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Improved Tank Car Design Development: Ongoing Studies on Sandwich Structures

[+] Author Affiliations
David Y. Jeong, David C. Tyrell, Michael E. Carolan, A. Benjamin Perlman

U.S. Department of Transportation, Cambridge, MA

Paper No. JRC2009-63025, pp. 89-98; 10 pages
  • 2009 Joint Rail Conference
  • 2009 Joint Rail Conference
  • Pueblo, Colorado, USA, March 4–5, 2009
  • Conference Sponsors: Rail Transportation Division
  • ISBN: 978-0-7918-4338-3 | eISBN: 978-0-7918-3842-6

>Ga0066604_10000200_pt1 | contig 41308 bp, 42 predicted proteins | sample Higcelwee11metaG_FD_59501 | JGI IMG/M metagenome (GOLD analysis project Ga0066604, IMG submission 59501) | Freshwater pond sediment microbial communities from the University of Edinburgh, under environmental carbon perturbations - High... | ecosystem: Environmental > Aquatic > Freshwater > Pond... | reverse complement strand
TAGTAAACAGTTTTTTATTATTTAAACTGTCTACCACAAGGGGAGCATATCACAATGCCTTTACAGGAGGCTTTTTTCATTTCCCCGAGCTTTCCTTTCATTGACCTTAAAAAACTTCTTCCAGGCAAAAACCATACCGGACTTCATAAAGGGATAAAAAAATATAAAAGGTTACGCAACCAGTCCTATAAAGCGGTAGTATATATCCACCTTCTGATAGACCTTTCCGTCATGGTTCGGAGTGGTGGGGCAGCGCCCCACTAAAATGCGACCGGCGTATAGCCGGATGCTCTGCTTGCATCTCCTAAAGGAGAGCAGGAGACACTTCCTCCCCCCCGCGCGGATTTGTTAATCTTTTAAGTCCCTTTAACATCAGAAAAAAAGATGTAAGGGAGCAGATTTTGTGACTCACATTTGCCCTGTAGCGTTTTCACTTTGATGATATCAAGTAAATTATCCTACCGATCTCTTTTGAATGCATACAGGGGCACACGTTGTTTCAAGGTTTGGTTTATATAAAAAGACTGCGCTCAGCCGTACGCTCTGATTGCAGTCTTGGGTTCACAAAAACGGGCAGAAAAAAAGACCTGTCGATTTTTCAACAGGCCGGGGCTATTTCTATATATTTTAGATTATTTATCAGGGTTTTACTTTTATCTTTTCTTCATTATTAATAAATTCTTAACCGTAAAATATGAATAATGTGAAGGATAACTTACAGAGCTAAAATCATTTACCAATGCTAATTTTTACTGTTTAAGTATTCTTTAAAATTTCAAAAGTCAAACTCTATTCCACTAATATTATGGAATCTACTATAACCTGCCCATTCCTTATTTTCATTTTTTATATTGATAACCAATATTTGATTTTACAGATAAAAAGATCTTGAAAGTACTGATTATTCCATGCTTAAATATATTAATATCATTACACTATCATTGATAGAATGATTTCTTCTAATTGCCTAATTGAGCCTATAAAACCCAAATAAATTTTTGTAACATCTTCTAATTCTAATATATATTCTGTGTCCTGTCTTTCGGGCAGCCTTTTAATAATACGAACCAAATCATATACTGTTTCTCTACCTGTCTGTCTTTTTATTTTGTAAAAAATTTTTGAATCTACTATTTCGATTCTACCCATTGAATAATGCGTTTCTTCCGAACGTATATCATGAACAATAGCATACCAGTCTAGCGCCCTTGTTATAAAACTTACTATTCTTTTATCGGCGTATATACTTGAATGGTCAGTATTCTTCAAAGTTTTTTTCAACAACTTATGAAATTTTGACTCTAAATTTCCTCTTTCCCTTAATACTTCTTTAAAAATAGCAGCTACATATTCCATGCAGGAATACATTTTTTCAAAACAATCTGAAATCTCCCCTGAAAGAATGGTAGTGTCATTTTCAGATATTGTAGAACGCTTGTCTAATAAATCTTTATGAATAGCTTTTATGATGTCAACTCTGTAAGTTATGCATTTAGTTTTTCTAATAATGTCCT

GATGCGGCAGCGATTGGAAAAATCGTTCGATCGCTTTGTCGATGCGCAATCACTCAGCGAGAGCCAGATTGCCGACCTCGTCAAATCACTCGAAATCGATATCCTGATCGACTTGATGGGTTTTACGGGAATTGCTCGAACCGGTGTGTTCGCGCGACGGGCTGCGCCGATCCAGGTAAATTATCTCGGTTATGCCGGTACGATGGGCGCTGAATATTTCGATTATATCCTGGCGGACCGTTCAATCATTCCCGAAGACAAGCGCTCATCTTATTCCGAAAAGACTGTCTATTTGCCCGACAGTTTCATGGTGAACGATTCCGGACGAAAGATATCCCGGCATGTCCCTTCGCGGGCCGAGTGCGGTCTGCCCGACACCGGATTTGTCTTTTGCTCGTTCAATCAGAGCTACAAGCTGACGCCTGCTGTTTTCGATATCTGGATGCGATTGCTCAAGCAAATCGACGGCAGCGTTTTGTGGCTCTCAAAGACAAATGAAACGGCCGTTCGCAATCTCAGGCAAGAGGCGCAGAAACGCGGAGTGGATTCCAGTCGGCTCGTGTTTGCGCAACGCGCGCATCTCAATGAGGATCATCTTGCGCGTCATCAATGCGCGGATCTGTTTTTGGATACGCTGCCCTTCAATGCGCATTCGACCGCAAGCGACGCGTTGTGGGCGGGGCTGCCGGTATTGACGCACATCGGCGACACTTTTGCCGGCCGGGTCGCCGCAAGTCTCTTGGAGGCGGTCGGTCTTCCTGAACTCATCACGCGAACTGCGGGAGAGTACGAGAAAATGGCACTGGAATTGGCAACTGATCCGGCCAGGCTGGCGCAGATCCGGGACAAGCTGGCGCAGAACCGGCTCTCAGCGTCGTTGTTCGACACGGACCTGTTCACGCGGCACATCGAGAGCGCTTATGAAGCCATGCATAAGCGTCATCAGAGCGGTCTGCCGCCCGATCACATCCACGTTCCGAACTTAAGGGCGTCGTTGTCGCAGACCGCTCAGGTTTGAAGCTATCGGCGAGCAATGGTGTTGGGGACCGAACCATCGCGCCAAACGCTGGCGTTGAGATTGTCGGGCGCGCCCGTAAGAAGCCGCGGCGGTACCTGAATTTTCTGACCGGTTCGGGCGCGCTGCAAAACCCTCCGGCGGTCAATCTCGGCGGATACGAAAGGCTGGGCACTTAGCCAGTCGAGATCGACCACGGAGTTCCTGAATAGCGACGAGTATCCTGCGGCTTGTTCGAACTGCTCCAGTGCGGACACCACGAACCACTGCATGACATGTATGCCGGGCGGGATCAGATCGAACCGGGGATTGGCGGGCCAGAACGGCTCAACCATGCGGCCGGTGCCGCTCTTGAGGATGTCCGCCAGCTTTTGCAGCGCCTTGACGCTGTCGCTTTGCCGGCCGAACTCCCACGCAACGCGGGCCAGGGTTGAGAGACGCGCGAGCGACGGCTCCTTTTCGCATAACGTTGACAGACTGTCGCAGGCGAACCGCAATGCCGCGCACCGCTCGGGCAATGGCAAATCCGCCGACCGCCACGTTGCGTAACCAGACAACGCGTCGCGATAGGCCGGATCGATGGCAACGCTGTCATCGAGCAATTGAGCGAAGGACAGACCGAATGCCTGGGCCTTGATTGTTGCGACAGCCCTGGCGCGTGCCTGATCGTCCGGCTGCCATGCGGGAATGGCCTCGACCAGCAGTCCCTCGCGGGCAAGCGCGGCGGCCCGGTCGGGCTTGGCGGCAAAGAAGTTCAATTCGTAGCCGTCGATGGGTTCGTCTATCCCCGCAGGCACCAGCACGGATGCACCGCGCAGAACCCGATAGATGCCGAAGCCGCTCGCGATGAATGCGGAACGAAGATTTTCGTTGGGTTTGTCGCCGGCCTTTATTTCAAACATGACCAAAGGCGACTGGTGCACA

The Government and industry have a common interest in improving the safety performance of railroad tank cars carrying hazardous materials. Research is ongoing to develop strategies to maintain the structural integrity of railroad tank cars carrying hazardous materials (hazmat) during collisions. This paper describes engineering studies on improved tank car concepts. The process used to formulate these concepts is based on a traditional mechanical engineering design approach. This approach includes initially defining the desired performance, developing strategies that are effective in meeting this performance, and developing the tactics for implementing the strategies. The tactics are embodied in the concept. The tactics and concept evolve through engineering design studies, until a design satisfying all of the design requirements is developed. Design requirements include service, manufacturing, maintenance, repair, and inspection requirements, as well as crashworthiness performance requirements. One of the concepts under development encases the pressurized commodity-carrying tank in a separate carbody. Moreover, this improved tank car concept treats the pressurized commodity-carrying tank as a protected entity. Welded steel sandwich structures are examined as a means to offer protection of the commodity tank against penetrations from impacting objects in the event of a collision. Sandwich structures can provide greater strength than solid plates of equal weight. Protection of the tank is realized through blunting of the impacting object and absorption of the collision energy. Blunting distributes impact loads over a larger area of the tank. Energy absorption reduces the demands on the commodity tank in the event of an impact. In addition, the exterior carbody structure made from sandwich panels is designed to take all of the in-service loads, removing the commodity tank from the load path during normal operations. Design studies described in this paper focus on the protection aspect of using sandwich structures. Studies are conducted to investigate the influence of different parameters, such as sandwich height and core geometry, on the force-deformation behavior of sandwich structures. Calculations are carried out numerically using nonlinear finite element analysis. These analyses are used to examine the crashworthiness performance of the conceptual design under generalized impact scenarios.



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